Reflections on Two Odysseys

by Menon Dwarka, Executive Director

It’s been a month since Two Odysseys, our double-bill of Indigenous operas opened at Daniels Spectrum. I just started as interim executive director of Soundstreams a few weeks before the premiere, and most of my recollections from that time are just a blur of spreadsheets, files and innumerable introductions. But the mystery of Two Odysseys has stayed with me, where a melody, a body in motion or a mask might rise to the surface of my consciousness, pulling me out of the administrative day-to-day tasks to a place where my recollections were more felt than understood. 

I’ve been putting off writing this blog post for some time, partly because it’s been a busy time leading up to the holidays, but also, I knew there were more important things to say about these operas than just patting ourselves on the back for being on the right side of history. Making space for systematically oppressed people isn’t heroic. It’s the way things should have always been.

Two Odysseys, photo by Dahlia Katz. Mask commissioned by Two Odysseys co-director Michael Greyeyes, created by Nisga’a carver Mike Dangeli.

But before you think that we started down the road of developing Two Odysseys more than a decade ago solely as an act of reconciliation, I’ll take a moment to remind you that we’re in the business of “making art”. The initial collaborators, Michael Greyeyes and Lawrence Cherny, artistic directors of Signal Theatre and Soundstreams, respectively, came together to explore how texts in Indigenous languages could have a life in musical forms. Originally conceived as an oratorio, Pimooteewin’s evolution lead the production team to present Tomson Highway’s text as an opera. Its companion piece, Gállábártnit, followed a parallel creative process with the language of the Sámi people of Norway. The results recalled echoes of various contemporary opera traditions, but I was having a hard time describing what was musically Indigenous about these works. If I couldn’t understand Cree or Sámi, much in the same way I don’t understand German or Italian, was Two Odysseys just like another night at the opera? I knew it didn’t feel that way, but I couldn’t explain why Two Odysseys was so different from other contemporary operas.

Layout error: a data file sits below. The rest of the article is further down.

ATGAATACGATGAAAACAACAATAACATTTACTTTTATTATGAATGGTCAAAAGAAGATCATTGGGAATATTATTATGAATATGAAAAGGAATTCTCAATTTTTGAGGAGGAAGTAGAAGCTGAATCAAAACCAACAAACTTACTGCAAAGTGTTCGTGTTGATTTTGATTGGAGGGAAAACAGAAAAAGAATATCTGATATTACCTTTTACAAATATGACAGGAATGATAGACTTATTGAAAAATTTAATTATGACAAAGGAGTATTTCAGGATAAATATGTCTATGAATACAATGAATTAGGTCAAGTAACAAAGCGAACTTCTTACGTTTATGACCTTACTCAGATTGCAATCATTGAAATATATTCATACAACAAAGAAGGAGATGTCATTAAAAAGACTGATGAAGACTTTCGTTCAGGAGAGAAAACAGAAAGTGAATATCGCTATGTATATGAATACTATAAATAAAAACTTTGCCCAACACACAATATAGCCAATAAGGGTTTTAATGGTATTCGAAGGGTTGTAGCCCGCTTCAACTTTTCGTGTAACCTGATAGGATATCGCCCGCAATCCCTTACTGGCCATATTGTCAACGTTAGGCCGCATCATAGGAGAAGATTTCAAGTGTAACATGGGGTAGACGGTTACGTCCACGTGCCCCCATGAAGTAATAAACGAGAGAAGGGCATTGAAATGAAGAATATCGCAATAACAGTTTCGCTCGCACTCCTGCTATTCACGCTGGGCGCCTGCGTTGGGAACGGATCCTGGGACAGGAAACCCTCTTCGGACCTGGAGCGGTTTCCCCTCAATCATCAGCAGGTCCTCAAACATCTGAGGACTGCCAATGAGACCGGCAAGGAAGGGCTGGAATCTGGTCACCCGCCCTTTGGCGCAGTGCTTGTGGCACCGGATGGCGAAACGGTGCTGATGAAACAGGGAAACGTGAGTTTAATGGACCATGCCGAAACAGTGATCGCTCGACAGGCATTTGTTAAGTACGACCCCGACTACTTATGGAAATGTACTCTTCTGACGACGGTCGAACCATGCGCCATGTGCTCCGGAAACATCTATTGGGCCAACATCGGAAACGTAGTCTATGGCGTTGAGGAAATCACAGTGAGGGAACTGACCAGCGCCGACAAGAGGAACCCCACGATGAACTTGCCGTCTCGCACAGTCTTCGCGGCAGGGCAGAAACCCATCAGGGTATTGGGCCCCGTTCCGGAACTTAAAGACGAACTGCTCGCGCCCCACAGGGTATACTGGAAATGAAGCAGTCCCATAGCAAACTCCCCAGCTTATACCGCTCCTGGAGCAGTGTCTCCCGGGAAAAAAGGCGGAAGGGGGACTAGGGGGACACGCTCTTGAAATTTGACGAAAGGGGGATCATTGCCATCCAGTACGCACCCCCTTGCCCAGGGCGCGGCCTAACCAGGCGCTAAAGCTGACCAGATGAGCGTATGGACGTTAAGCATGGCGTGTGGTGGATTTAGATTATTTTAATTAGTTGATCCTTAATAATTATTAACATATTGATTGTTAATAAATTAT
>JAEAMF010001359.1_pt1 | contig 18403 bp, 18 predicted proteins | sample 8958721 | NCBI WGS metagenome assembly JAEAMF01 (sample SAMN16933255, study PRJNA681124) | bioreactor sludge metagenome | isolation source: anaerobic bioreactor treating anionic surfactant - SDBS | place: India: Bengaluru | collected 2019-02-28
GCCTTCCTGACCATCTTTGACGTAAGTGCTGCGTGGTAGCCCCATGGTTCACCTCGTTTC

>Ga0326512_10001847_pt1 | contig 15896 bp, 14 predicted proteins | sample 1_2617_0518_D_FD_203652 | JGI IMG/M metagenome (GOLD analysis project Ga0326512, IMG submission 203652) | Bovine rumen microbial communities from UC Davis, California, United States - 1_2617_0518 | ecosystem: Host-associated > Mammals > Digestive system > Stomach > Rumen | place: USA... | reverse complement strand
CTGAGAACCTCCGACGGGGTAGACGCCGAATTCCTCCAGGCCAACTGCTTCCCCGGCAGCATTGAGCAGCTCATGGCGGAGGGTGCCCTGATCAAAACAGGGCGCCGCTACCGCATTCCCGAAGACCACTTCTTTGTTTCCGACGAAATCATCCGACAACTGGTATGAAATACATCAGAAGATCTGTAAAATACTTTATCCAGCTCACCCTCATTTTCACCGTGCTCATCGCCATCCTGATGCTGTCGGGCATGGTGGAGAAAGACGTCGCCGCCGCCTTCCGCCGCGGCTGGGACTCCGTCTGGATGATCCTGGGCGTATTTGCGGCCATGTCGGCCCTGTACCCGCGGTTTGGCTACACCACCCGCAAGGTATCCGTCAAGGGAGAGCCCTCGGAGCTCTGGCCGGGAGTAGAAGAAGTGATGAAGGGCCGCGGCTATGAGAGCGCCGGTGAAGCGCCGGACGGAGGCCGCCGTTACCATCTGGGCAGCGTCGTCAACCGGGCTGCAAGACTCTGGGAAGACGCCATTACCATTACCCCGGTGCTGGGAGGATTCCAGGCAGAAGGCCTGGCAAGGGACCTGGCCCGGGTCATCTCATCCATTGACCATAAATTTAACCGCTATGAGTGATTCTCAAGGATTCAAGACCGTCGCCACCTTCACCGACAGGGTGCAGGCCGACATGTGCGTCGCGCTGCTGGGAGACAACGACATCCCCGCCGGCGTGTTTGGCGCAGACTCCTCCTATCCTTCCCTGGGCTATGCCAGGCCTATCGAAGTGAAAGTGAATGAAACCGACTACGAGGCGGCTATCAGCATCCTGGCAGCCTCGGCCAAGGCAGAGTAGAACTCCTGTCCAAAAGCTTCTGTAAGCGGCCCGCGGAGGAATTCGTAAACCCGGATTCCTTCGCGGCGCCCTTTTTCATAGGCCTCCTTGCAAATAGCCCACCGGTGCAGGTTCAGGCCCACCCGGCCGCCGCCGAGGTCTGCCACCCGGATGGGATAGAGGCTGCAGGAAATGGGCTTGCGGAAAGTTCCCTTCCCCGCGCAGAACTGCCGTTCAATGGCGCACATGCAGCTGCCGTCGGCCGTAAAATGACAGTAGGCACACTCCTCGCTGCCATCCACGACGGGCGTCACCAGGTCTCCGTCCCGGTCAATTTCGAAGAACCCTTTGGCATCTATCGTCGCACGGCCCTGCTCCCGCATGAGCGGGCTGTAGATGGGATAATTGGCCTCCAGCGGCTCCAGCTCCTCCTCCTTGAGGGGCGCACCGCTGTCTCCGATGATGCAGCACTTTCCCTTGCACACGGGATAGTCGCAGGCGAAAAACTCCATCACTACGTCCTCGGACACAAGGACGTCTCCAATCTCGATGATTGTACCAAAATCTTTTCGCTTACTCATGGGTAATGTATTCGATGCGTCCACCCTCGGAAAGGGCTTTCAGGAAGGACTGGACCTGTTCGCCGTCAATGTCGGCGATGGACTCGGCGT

Two Odysseys, photo by Dahlia Katz

I found my answer just a few days ago in a performance debrief between Signal Theatre and Soundstreams. Michael Greyeyes wanted clarification on what we would be “selling” if Two Odysseys went on tour. Would it be a show, or would it be a larger experience? In his thoughtful and insightful clarification, he highlighted that while shows had the potential to inspire listeners for an evening, a slate of programs where the public could engage in Indigenous-led arts practices could have a long-lasting impact on how communities come together and learn about each other, effecting change far beyond the art world’s aesthetic preoccupations.

I realized that I was too focused on the “art” part of “making art”. I missed that the Indigenous processes that lead to their creation, the “making” of “making art”, was what differentiated them from other operas. The de-emphasis on hierarchical thinking, the collaborative team-building, the extra care that went into communicating within and between groups, these are the things that must be celebrated as much as the work of the composers in Two Odysseys. It might not give you a clearer idea of what the works sound like, which you might find in a traditional review, but knowing how these operas were created might provoke a greater openness to the works as they stand. 

Suffice it to say that if this experience is any indication of what’s to come during my time at Soundstreams, I’m very much looking forward to what Lawrence and the team will come up with in the not-so-distant future. I hope you’ll join me in celebrating the triumph of Two Odysseys, and use that good will to support our future efforts in the 2019/20 season.